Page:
Anxiety can happen for a range of reasons and individuals on the spectrum may vary in their ability to cope with it. We discussed how children on the spectrum express anxiety through the display of challenging behaviours in our previous article “How are anxieties expressed in autism?”. Following up from that, this article will touch on some practical ways that parents and caregivers can support and help their children manage and reduce their anxiety.
Figure out the trigger
The first step to helping your child manage their anxiety and behaviours is to figure out what is bothering them. Anxiety can cause physical, psychological, emotional and behavioural symptoms. Some examples include fatigue, sweating, avoidance, hypervigilance, or increased repetitive behaviours.
Parents and caregivers may need to observe and take note of these warning signs to figure out the triggers behind these anxious behaviours. Signs of distress or challenging behaviours can be non-verbal indicators that your child is becoming overstimulated or anxious. Some of the common triggers for anxiety in children with autism might include changes in routine or environment, unfamiliar social scenarios, sensory sensitivities, etc.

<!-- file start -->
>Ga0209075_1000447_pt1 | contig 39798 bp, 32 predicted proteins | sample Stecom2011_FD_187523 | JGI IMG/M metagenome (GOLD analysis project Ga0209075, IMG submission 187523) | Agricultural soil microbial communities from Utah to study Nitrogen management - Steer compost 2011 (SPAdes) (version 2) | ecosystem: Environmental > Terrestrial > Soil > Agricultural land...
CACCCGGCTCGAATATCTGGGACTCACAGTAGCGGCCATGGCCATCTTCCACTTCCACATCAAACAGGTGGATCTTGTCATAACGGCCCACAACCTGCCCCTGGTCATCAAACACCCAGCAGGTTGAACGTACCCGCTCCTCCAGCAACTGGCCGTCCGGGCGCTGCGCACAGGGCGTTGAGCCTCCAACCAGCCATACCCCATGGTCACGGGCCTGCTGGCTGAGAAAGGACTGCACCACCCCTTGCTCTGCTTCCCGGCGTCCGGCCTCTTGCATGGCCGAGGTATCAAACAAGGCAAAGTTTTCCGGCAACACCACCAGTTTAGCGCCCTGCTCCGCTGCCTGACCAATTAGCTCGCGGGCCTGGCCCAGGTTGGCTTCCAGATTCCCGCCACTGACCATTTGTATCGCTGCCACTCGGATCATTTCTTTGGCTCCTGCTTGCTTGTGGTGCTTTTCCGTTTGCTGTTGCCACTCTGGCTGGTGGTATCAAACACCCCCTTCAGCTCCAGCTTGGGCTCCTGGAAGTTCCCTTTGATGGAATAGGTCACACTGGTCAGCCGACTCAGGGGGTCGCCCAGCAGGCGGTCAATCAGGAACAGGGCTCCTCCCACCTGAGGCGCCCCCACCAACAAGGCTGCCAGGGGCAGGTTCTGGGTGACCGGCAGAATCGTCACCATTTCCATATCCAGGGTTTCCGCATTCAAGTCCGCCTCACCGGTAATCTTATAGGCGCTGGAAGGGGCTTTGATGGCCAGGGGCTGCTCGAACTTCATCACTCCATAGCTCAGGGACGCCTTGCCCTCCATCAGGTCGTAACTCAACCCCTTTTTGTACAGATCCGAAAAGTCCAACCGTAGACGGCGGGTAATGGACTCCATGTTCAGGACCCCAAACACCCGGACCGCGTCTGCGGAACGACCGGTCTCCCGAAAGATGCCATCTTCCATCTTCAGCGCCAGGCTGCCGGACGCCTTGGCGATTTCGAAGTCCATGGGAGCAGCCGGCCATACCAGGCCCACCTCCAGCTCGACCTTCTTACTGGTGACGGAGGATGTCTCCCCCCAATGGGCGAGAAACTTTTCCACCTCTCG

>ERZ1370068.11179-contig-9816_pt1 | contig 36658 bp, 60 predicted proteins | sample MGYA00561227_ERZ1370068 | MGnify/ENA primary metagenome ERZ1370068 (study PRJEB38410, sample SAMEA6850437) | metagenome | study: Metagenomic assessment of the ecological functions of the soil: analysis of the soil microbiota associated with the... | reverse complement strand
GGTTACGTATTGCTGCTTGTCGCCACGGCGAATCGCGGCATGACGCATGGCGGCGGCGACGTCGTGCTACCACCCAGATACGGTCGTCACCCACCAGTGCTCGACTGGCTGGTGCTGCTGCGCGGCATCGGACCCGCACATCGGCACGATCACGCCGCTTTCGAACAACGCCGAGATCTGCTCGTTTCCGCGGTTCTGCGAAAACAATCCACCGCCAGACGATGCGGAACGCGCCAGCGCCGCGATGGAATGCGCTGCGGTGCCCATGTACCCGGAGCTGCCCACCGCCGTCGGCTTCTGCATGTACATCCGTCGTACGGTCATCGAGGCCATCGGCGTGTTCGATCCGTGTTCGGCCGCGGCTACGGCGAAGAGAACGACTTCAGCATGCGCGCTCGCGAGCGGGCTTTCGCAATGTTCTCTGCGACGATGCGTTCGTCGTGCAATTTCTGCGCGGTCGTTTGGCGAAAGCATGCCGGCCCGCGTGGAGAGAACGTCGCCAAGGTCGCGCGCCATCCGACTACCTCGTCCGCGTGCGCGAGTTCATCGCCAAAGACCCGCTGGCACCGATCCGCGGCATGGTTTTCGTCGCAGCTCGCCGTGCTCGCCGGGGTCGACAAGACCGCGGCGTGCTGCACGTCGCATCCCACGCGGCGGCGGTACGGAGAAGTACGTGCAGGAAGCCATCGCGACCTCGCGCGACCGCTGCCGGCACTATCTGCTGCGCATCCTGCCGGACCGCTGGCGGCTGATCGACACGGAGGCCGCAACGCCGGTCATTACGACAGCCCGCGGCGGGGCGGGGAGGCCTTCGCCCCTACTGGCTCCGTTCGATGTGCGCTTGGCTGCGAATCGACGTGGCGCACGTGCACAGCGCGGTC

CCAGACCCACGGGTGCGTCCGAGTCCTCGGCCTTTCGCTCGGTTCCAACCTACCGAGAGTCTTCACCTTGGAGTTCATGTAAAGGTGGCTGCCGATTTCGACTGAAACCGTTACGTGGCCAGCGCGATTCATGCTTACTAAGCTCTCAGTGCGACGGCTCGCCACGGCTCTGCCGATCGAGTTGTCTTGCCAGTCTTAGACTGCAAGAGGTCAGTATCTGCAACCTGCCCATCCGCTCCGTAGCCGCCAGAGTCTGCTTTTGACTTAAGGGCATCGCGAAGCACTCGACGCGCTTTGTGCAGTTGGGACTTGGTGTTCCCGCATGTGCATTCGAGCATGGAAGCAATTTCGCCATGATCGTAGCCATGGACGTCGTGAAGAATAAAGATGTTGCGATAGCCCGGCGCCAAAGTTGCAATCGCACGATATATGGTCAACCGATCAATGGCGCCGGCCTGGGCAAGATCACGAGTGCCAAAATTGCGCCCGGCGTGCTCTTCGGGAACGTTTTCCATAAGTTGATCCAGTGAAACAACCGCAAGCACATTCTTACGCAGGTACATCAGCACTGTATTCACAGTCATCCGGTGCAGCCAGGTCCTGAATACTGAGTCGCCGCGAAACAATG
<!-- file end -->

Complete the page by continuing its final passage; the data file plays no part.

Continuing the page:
Provide opportunities to practice in a safe environment
Preparation before a stressful event or social situation might be key in helping your child manage his anxiety. For example, if going to the hairdresser for a haircut makes your child anxious, you can go through the various steps with him. Some exposure will help him feel less anxious about the event. Parents can help by showing him pictures or videos of someone getting their hair cut or even have someone familiar cut his hair first. These steps can help your child know what to expect and reduce their anxiety toward the situation. Remember to keep these scenarios simple and always encourage and praise your child for their efforts!
Relaxation and calming strategies
In addition to ensuring a safe environment for the child, it is important for the child to learn how to express and communicate their emotions and needs in appropriate ways. At times, replacement behaviours are necessary. Replacement behaviours are behaviours that you want to replace unwanted target behaviours. Target behaviours can be disruptive behaviours that impede the child’s learning such as aggression or tantrums.
Some examples of replacement behaviours for anxiety related behaviours include ways to relax and calm down. Parents can assist your child to come up with ways to calm down when she starts being anxious. Some examples include counting slowly to 10, taking deep breaths, closing their eyes, exercise, or playing with their favourite toy. Once the child knows the strategies well, you can guide them to try these methods whenever they feel anxious.
Written by Winnie.